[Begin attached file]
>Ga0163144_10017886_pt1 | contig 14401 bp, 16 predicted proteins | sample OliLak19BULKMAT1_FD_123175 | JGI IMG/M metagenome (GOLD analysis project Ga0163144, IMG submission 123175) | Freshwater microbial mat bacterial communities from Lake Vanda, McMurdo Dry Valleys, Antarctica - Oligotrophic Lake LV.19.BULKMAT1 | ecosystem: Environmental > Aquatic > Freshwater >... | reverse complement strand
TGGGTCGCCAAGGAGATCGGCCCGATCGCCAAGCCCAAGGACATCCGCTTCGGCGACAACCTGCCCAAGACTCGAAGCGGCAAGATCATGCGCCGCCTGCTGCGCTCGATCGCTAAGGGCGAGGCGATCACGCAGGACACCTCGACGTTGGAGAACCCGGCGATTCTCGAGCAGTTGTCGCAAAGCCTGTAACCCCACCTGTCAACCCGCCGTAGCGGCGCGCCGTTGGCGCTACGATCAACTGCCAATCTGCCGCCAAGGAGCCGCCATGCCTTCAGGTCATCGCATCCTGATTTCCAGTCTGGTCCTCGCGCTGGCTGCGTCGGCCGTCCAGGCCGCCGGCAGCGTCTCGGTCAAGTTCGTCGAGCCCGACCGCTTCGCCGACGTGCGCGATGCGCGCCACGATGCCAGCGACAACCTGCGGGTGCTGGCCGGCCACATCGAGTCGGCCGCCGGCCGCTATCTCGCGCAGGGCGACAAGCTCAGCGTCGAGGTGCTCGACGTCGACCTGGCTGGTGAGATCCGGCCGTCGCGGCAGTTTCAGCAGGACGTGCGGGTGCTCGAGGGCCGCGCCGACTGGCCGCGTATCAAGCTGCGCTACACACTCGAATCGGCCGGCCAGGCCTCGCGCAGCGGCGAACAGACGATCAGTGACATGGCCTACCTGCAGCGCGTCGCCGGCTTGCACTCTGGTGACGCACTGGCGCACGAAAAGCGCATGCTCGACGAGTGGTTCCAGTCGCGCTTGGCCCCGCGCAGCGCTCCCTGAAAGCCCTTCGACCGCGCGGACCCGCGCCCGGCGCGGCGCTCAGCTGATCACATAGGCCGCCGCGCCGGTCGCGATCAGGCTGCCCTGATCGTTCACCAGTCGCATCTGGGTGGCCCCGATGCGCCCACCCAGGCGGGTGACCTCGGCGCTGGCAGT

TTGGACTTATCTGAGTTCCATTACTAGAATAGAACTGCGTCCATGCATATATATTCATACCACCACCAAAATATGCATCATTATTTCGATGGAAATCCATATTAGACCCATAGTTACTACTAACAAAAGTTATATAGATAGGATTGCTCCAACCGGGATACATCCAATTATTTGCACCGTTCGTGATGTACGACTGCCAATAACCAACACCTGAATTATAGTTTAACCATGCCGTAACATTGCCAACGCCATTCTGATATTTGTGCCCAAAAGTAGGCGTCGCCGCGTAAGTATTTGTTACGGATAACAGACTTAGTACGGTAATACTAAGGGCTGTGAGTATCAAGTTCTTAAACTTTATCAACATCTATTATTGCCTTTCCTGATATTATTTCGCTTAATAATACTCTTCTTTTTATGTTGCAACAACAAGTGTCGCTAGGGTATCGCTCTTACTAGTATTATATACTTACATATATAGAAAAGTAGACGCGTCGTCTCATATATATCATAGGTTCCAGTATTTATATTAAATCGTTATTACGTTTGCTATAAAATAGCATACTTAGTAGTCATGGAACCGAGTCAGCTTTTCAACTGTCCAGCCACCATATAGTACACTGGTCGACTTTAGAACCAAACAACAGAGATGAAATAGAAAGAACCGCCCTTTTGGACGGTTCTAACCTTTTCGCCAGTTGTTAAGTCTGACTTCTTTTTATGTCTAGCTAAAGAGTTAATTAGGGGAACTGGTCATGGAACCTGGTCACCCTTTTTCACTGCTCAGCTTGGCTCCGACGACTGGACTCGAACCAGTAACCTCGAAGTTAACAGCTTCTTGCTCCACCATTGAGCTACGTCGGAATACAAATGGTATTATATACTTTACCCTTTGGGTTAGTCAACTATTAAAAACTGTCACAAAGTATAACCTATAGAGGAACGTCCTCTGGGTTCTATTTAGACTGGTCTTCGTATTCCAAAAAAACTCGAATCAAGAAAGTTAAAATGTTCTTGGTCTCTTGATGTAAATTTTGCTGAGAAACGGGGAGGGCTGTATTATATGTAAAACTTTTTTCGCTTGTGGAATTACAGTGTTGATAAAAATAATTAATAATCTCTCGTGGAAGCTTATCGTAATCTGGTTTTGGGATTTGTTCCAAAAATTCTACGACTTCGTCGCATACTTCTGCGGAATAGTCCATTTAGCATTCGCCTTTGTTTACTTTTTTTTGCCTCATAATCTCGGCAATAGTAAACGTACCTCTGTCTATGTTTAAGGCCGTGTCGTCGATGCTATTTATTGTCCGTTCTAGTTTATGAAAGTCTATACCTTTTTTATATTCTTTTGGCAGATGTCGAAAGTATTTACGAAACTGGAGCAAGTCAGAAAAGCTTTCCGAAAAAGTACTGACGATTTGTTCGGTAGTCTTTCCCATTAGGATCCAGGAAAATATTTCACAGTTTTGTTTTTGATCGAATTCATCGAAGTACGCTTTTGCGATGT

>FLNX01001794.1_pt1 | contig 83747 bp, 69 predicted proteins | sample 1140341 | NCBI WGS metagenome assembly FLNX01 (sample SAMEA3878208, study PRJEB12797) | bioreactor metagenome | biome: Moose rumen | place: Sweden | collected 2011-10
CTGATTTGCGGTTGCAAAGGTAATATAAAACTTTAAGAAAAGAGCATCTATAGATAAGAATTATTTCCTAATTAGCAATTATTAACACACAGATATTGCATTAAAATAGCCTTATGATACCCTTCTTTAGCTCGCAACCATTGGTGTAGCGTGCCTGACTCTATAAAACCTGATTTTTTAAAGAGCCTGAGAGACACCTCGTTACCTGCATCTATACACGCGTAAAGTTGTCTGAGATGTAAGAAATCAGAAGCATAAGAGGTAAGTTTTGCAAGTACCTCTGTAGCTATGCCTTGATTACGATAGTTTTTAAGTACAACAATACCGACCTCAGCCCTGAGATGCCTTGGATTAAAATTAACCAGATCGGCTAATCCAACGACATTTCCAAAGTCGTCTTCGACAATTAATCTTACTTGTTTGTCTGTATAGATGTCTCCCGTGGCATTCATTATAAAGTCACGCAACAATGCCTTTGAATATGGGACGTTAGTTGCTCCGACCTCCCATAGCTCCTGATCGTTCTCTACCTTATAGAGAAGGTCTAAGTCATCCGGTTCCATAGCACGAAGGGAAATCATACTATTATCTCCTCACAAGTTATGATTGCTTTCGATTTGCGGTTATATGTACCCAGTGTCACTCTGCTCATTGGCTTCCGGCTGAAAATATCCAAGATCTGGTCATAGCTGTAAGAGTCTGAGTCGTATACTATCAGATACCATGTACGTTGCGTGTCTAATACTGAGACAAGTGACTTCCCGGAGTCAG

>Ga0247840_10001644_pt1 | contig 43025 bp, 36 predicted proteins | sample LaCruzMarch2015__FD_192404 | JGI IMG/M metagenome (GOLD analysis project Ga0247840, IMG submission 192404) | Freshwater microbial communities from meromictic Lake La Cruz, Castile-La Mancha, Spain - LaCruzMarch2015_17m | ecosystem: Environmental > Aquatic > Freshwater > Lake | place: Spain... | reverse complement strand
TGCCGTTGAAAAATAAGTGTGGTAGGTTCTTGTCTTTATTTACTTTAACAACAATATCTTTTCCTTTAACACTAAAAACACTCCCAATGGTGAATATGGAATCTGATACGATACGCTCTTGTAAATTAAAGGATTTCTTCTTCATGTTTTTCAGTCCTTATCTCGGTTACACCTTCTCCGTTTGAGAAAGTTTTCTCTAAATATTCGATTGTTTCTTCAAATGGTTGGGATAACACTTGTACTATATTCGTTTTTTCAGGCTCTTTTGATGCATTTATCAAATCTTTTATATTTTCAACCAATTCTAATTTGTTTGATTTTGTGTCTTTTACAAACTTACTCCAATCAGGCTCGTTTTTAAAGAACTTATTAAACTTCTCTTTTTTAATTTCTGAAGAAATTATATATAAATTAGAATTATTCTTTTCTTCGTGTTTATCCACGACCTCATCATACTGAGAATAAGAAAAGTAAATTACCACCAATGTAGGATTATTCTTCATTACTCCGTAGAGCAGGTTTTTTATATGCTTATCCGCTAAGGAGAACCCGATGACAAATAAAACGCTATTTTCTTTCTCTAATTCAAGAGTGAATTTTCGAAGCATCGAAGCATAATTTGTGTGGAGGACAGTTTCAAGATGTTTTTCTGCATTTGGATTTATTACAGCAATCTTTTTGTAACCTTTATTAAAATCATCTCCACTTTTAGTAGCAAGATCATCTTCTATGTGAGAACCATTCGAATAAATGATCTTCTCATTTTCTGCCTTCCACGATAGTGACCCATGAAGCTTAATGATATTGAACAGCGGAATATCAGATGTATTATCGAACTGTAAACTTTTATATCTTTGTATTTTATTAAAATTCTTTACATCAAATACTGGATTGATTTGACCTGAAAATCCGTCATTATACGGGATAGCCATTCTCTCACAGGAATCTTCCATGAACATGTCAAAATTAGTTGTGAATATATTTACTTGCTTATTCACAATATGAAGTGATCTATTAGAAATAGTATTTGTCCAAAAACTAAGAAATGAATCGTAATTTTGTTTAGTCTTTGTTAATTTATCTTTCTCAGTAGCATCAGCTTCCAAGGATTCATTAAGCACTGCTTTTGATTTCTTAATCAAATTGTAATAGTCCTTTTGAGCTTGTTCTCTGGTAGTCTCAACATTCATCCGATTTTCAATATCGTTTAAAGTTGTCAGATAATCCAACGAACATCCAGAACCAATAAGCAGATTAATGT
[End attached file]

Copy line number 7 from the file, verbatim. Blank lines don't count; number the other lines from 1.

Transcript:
TGCCGTTGAAAAATAAGTGTGGTAGGTTCTTGTCTTTATTTACTTTAACAACAATATCTTTTCCTTTAACACTAAAAACACTCCCAATGGTGAATATGGAATCTGATACGATACGCTCTTGTAAATTAAAGGATTTCTTCTTCATGTTTTTCAGTCCTTATCTCGGTTACACCTTCTCCGTTTGAGAAAGTTTTCTCTAAATATTCGATTGTTTCTTCAAATGGTTGGGATAACACTTGTACTATATTCGTTTTTTCAGGCTCTTTTGATGCATTTATCAAATCTTTTATATTTTCAACCAATTCTAATTTGTTTGATTTTGTGTCTTTTACAAACTTACTCCAATCAGGCTCGTTTTTAAAGAACTTATTAAACTTCTCTTTTTTAATTTCTGAAGAAATTATATATAAATTAGAATTATTCTTTTCTTCGTGTTTATCCACGACCTCATCATACTGAGAATAAGAAAAGTAAATTACCACCAATGTAGGATTATTCTTCATTACTCCGTAGAGCAGGTTTTTTATATGCTTATCCGCTAAGGAGAACCCGATGACAAATAAAACGCTATTTTCTTTCTCTAATTCAAGAGTGAATTTTCGAAGCATCGAAGCATAATTTGTGTGGAGGACAGTTTCAAGATGTTTTTCTGCATTTGGATTTATTACAGCAATCTTTTTGTAACCTTTATTAAAATCATCTCCACTTTTAGTAGCAAGATCATCTTCTATGTGAGAACCATTCGAATAAATGATCTTCTCATTTTCTGCCTTCCACGATAGTGACCCATGAAGCTTAATGATATTGAACAGCGGAATATCAGATGTATTATCGAACTGTAAACTTTTATATCTTTGTATTTTATTAAAATTCTTTACATCAAATACTGGATTGATTTGACCTGAAAATCCGTCATTATACGGGATAGCCATTCTCTCACAGGAATCTTCCATGAACATGTCAAAATTAGTTGTGAATATATTTACTTGCTTATTCACAATATGAAGTGATCTATTAGAAATAGTATTTGTCCAAAAACTAAGAAATGAATCGTAATTTTGTTTAGTCTTTGTTAATTTATCTTTCTCAGTAGCATCAGCTTCCAAGGATTCATTAAGCACTGCTTTTGATTTCTTAATCAAATTGTAATAGTCCTTTTGAGCTTGTTCTCTGGTAGTCTCAACATTCATCCGATTTTCAATATCGTTTAAAGTTGTCAGATAATCCAACGAACATCCAGAACCAATAAGCAGATTAATGT